Information Carbon monoxide (CO) poisoning

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Corps des Sapeurs-pompiers de Monaco

11, avenue du Port
MC 98000 MONACO

Fire & Emergency Service :
(+377) 93 15 66 99
Emergencies : 18 or 112

Fax : (+ 377) 93 15 60 08

Send us an email

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Corps des Sapeurs-pompiers de Monaco

11, avenue du Port
MC 98000 MONACO

Phone : Urgences : 18 ou 112

Phone : (+377) 93 15 66 99

Fax : (+ 377) 93 15 60 08

site web : www.pompiers.gouv.mc

Send us an email
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Symptoms of carbon monoxide poisoning (CO)

Clinical signs of carbon monoxide poisoning may include:

  • Feeling faint
  • Loss of consciousness
  • State of confusion
  • Muscle weakness
  • Headaches, dizziness
  • Asthenia
  • Anxiety
  • Palpitations
  • Vision problems
  • Abdominal pain
  • Nausea
  • Vomiting without diarrhoea
  • Hypertonic agitated coma

Where symptoms appear in the same place, at the same time of day or of the week, this strongly suggests carbon monoxide poisoning.

First aid treatment

In cases of carbon monoxide poisoning, you should:

  • Immediately ventilate the area by opening doors and windows
  • Evacuate everyone from the area
  • Not return to the premises until a qualified professional has visited to investigate the cause of the poisoning and propose work to be carried out

Causes of poisoning

Each year, 6,000 people in France are victims of carbon monoxide (CO) poisoning, and 300 people die as a result. It is an extremely toxic, asphyxiating gas which is absorbed by the body in a few minutes, and attaches to haemoglobin :

  • 0.1 % of CO in the air kills in 1 hour
  • 1 % of CO in the air kills in 15 minutes
  • 10% of CO in the air kills immediately

 

In most cases, incidents are the result of:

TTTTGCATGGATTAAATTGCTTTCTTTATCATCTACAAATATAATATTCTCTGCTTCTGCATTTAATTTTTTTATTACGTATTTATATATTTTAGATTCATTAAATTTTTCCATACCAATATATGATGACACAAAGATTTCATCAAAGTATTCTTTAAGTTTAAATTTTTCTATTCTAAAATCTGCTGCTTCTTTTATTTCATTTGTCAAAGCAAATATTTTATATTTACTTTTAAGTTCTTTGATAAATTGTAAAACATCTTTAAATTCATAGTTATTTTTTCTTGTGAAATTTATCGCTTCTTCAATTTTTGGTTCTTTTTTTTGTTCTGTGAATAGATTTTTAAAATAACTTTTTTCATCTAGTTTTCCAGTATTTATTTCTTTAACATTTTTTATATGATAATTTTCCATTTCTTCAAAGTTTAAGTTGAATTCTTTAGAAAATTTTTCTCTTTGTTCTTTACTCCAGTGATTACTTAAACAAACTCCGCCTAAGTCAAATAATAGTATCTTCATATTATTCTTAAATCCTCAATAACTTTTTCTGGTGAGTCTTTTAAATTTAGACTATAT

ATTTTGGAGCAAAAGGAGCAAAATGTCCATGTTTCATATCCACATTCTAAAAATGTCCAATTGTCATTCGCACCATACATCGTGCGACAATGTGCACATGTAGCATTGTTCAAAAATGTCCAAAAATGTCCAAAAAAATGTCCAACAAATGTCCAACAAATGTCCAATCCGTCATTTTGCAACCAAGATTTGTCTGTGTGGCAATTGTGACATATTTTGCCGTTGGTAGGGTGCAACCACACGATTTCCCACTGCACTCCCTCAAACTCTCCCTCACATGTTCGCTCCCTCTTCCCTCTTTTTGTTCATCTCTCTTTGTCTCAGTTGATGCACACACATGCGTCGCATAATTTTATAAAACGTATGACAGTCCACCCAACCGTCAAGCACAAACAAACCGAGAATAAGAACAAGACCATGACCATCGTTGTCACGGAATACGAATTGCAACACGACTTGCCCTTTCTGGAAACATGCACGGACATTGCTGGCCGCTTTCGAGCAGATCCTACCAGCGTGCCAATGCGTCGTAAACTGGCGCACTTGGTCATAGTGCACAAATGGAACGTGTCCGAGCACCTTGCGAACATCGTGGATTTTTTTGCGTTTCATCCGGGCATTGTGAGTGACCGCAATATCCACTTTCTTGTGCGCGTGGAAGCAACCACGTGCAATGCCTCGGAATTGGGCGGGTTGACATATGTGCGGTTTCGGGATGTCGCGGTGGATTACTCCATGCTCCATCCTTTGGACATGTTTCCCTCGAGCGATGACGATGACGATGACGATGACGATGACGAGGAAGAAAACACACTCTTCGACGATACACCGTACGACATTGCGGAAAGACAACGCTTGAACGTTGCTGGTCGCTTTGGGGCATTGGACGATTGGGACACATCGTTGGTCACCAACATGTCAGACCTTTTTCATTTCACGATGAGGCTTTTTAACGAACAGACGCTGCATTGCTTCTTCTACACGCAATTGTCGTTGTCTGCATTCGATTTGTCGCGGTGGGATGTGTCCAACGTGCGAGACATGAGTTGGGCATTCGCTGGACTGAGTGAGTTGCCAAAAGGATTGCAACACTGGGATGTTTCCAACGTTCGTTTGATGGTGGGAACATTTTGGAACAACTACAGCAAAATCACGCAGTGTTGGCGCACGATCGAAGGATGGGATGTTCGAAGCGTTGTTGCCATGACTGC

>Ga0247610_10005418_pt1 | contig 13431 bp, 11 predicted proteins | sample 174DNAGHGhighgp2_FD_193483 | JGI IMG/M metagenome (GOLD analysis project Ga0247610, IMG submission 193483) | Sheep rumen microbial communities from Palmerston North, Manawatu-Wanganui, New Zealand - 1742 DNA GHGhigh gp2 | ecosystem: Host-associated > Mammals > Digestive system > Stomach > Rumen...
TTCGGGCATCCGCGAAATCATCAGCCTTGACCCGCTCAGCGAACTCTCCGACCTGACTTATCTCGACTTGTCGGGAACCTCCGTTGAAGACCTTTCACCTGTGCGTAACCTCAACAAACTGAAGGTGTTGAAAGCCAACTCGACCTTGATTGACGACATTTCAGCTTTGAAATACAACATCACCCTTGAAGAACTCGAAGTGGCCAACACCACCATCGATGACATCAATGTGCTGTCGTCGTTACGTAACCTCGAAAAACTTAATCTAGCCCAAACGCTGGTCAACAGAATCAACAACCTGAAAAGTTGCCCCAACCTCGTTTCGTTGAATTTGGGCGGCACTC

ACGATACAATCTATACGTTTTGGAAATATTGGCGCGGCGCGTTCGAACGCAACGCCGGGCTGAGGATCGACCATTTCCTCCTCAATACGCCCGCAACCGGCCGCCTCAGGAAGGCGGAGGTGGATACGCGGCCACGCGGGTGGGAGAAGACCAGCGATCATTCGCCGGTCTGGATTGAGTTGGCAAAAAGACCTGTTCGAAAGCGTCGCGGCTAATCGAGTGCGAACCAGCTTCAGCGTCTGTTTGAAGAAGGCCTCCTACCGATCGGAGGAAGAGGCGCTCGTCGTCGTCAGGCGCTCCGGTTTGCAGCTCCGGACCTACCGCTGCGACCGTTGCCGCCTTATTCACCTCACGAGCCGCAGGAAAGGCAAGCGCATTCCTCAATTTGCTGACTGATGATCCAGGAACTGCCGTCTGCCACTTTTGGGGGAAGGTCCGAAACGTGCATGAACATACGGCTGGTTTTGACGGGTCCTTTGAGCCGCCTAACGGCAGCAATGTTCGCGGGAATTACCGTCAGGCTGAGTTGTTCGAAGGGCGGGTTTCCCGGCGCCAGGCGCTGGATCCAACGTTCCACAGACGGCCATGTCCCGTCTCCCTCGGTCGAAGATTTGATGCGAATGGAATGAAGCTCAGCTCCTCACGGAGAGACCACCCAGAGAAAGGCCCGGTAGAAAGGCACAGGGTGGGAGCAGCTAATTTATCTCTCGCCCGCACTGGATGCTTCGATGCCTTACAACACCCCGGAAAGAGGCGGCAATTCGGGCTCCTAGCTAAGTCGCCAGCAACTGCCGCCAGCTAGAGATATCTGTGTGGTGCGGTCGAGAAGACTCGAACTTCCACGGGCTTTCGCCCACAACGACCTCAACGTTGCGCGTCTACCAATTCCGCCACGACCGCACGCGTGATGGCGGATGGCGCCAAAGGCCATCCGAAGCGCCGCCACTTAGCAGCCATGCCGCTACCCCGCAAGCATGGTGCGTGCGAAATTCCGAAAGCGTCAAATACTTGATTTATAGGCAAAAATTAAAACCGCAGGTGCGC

• Poor extraction of combustion gases (obstructed or badly proportioned flue)
  • Lack of ventilation in room where the appliance is installed (draught proofed room, blocked air vents)
  • Poorly maintained heating and hot water appliances, wood-burners, stoves, cookers, portable back-up heaters
  • Dilapidated appliances
  • Improper use of some types of appliances (constant use of back-up equipment for example, generators)
  • Incompatibility of different equipment used in the same house (for example, open fireplace and boiler)

Precautions to prevent CO poisoning

  • Check your boiler before the cold weather period. Once a year, get a qualified professional to carry out a thorough check. If you have to be away, you can leave the boiler on low to protect your heating system from freezing
  • Ensure that the chimney flue is in good condition if the boiler is connected to it, whatever material it is made of (brick flue, boxed sections or casings made from aluminium or stainless steel) and that it is completely clear. It must be swept twice a year
  • Check that fumes are vented to the outside of the building. Portable back-up heaters which run on butane, propane or oil and produce combustion gases containing carbon monoxide and nitrogen oxides, should be used only occasionally and in well-ventilated areas. They must be equipped with safety features with atmospheric controls
  • Never use panel heaters designed for large, very well-ventilated rooms to heat your home, even if they have safety features, or camp heaters designed to be used outside. Do not use your oven with the door open as a means of heating. Do not use radiant construction heaters which have no safety features
  • New appliances which run on natural gas must have a CE marking and some top-of-the-range cooking equipment should also carry the NF GAS Selection marking
  • Do not use small, unvented water heaters except occasionally and for short periods of time, 8 minutes at most. They must be installed in a room which is suitably large and ventilated. The minimum room size is 8m3 for a cooking appliance and 15m3 for a small water heater. It is prohibited to install such appliances in a bathroom or shower room, bedroom or living room, and in residences with only one room (studios)
  • It is prohibited to install an extractor hood connected to the outside in a room where there is also an appliance connected to a flue, as this could interfere with the function of the appliance connected to the flue. Opt instead for a recirculating extractor hood and consult a fitter (it could cause problems)
  • Ensure that your building manager carries out maintenance and checking of individual and communal safety devices
  • New gas appliances which are connected to a natural draught flue system already have a safety system to prevent backdraught of combustion gases, called SPOTT (permanent monitoring system for stack ventilation). The operation of this system must be tested when the appliance is serviced
  • Clean burners on gas cookers regularly (there should be a small, blue flame from each outlet). If they are clogged, the air and gas will not be able to mix properly and the burner could be extinguished, particularly when operating on low. A well-regulated flame should not blacken the bottom of a saucepan
Last update: 07/01/2013

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